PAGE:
Convergence In State And Local Spending On Education: Are Lotteries Ear Marked For Education The Key?

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Rex J. Pjesky

Keywords

Conditional Convergence, Education Spending, Lottery, Earmarked Funds

Abstract

Using Barro regression analysis, this paper finds evidence that per capita state spending on education converged from 1977 to 2006 across the U.S. states. Convergence was conditional on a states passage of a lottery for education during that time period. Despite evidence that the convergence of state education spending was conditional on the passage of an education lottery, the relative increase in education spending among many states that passed education lotteries was much greater than the revenue from the lotteries themselves. So, education lotteries seemed to be part of a larger bundle of policies in low spending states to increase education funding.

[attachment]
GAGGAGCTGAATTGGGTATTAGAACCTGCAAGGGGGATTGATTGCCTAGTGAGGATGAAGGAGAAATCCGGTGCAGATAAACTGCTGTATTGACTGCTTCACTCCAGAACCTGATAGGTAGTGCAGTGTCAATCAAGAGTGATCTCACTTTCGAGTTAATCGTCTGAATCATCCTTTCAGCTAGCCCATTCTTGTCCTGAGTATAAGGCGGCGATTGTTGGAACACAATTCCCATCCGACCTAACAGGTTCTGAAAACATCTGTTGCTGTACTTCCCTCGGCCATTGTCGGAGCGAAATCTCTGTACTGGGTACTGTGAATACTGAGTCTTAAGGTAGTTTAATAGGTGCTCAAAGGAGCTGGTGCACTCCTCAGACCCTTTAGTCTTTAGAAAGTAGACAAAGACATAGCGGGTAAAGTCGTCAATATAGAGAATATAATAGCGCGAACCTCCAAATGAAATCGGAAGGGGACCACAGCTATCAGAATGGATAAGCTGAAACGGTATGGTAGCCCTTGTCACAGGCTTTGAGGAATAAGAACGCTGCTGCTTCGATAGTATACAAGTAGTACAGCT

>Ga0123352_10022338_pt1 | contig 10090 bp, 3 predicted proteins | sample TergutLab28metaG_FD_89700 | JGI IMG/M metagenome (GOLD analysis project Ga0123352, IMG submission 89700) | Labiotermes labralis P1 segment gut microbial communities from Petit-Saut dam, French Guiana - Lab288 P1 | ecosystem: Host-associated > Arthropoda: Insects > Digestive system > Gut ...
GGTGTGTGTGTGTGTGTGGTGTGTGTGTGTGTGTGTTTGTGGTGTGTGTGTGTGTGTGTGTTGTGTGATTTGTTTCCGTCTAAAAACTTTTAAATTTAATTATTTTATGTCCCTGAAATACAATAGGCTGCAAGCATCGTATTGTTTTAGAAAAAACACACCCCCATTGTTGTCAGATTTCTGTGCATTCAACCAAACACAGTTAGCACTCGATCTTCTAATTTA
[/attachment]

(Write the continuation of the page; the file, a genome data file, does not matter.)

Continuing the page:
Of all the functions of state and local government, education is both the largest and the most important. In 2006, state and local government direct expenditures were $2.12 trillion dollars. Direct expenditures on education were $728 billion, just over one-third of the total spending. No other single category of spending in state and local government finance rivals education in the number of dollars spent.

There is clear competition among states over education funding. Legislatures and advocacy groups in states lagging behind their neighbors often will cite this fact as a reason to increase education spending. A popular choice among states recently has been to initiate a state lottery with the proceeds earmarked for education. From 1977 to 2006, sixteen states either started lotteries, which dedicated net proceeds exclusively for education, or redefined their existing lottery to earmark net proceeds to education. In every case, the lottery was hailed as a resounding success, but have these sixteen states that passed lotteries for education recently seen a relative increase in funding verses the other states? This paper addresses that question.

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